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Walz, Flanagan welcome students on first day of school

BROOKLYN PARK, Minn. — Gov. Tim Walz and other state leaders spent some time in the Twin Cities North Metro greeting students for the first day of school.

Students and staff were greater with high-fives, hugs and handshakes from the governor, Lt. Gov. Peggy Flanagan and Minnesota Department of Education commissioner Dr. Heather Muller Tuesday morning as students arrived. 

The three used their time to reiterate their support for students and teachers as the new school year begins.

“The governor and I have made it very clear that making Minnesota the best place to raise a child is our agenda,” said Flanagan. “Having strong public schools that are funded is a really important part of that.” 

This school year is unique as students finally get to return to the classroom full time for the first time since the pandemic. 

It also comes as the most recent state assessments show Minnesota students are struggling in reading and math with the pandemic partly to blame.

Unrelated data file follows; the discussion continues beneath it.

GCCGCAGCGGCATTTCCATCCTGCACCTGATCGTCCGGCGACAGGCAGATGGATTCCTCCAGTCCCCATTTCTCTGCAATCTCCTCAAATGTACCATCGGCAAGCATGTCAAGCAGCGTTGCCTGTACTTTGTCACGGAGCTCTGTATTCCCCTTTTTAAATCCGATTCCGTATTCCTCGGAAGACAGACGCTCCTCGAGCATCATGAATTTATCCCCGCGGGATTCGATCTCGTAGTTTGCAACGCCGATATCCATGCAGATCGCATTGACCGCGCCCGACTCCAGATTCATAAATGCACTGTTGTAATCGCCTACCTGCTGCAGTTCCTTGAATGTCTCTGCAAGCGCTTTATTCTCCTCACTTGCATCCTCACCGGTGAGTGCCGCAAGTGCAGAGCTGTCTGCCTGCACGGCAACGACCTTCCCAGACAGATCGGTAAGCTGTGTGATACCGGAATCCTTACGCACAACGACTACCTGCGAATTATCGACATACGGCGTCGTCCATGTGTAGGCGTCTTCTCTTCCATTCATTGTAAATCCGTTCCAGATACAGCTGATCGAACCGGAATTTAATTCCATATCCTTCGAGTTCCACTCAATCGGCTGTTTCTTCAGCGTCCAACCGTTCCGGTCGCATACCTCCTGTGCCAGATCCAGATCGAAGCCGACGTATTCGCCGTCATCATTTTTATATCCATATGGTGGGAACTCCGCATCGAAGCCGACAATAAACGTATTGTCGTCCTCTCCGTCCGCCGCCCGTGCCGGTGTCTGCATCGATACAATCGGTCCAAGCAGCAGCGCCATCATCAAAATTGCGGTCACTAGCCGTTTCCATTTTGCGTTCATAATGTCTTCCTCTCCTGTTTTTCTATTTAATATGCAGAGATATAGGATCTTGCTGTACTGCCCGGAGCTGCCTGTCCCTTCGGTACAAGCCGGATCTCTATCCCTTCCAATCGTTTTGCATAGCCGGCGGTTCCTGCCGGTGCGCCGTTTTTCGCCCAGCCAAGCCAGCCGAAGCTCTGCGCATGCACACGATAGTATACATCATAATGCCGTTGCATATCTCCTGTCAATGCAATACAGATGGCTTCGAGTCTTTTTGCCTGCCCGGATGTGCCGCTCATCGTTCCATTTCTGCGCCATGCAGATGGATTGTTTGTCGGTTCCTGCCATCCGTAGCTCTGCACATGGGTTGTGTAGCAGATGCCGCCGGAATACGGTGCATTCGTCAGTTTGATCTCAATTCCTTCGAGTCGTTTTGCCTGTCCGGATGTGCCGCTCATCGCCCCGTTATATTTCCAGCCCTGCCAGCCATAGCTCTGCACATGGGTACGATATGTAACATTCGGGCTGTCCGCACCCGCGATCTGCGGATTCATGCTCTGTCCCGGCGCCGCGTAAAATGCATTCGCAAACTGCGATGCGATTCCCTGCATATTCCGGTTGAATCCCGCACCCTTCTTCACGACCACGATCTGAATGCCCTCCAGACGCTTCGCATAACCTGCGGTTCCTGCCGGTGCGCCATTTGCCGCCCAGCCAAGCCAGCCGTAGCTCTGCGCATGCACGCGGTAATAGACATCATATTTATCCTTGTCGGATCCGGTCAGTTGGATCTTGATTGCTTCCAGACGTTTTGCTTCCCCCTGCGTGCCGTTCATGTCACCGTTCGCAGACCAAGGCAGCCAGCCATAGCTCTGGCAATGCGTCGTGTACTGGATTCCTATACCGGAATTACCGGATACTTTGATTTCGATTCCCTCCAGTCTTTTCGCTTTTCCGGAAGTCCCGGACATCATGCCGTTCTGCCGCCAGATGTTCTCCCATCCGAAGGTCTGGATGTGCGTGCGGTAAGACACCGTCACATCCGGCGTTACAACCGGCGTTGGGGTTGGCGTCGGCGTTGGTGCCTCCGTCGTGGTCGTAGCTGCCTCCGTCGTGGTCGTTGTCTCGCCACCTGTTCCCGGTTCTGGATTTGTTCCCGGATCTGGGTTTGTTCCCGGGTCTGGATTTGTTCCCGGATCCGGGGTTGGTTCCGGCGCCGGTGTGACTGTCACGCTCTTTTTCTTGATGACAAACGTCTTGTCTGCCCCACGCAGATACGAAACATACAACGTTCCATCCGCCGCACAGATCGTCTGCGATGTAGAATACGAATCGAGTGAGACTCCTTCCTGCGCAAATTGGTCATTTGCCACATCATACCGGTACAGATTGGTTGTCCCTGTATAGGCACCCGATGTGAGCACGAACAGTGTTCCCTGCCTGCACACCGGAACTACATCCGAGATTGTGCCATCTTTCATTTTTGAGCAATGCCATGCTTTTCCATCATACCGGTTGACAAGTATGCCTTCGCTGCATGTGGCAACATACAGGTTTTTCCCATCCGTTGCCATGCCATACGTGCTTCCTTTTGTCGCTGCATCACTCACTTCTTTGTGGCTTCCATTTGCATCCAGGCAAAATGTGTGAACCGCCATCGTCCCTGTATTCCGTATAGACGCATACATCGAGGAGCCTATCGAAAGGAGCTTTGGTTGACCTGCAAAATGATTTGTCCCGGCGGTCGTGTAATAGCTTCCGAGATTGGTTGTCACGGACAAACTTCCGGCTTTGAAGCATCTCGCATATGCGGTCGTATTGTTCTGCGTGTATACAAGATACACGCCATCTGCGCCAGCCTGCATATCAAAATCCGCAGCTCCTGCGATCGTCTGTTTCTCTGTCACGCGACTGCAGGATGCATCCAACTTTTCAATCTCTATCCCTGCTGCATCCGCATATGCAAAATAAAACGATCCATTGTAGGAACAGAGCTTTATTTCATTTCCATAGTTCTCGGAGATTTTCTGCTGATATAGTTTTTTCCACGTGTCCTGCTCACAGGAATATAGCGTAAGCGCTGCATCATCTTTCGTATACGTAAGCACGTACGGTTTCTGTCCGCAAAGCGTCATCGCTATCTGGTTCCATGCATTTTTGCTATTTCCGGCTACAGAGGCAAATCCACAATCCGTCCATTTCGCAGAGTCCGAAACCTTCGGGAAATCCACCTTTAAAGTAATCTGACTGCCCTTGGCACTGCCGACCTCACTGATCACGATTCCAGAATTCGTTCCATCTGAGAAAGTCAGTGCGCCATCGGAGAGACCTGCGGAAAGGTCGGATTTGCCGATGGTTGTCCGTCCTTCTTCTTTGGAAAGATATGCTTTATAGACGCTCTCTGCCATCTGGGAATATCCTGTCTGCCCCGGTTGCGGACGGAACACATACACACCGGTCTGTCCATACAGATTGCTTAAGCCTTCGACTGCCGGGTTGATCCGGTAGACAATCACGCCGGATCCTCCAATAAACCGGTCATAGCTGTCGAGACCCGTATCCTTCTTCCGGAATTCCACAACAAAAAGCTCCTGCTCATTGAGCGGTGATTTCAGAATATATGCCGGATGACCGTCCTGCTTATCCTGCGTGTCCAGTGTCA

Educators have also stressed the need for more mental health resources.

“We’d like to be able to have academic supports and mental health supports and so we have a number of pieces that are in place and our schools have been really helping to prioritize that mental health,” said Mueller.

Walz also highlighted the importance for hiring good teachers who are paid fairly during the ongoing teacher shortage districts across the state are facing. 



“I want to attract the best and brightest,” he said. “They’re not in that room to get rich but they didn’t take an oath of poverty either. They don’t need to be working three jobs that I hear many of our teachers doing just to get by.” 

They also touched on the continued fight for making free meals universal for all Minnesota students. Money has been set aside during the last several budgets but has never successfully passed.

They plan on introducing bills in the upcoming legislative session for more mental health resources for students in particular funding for more support personnel – including various types of counselors and social workers. 

Source: CBS Minnesota

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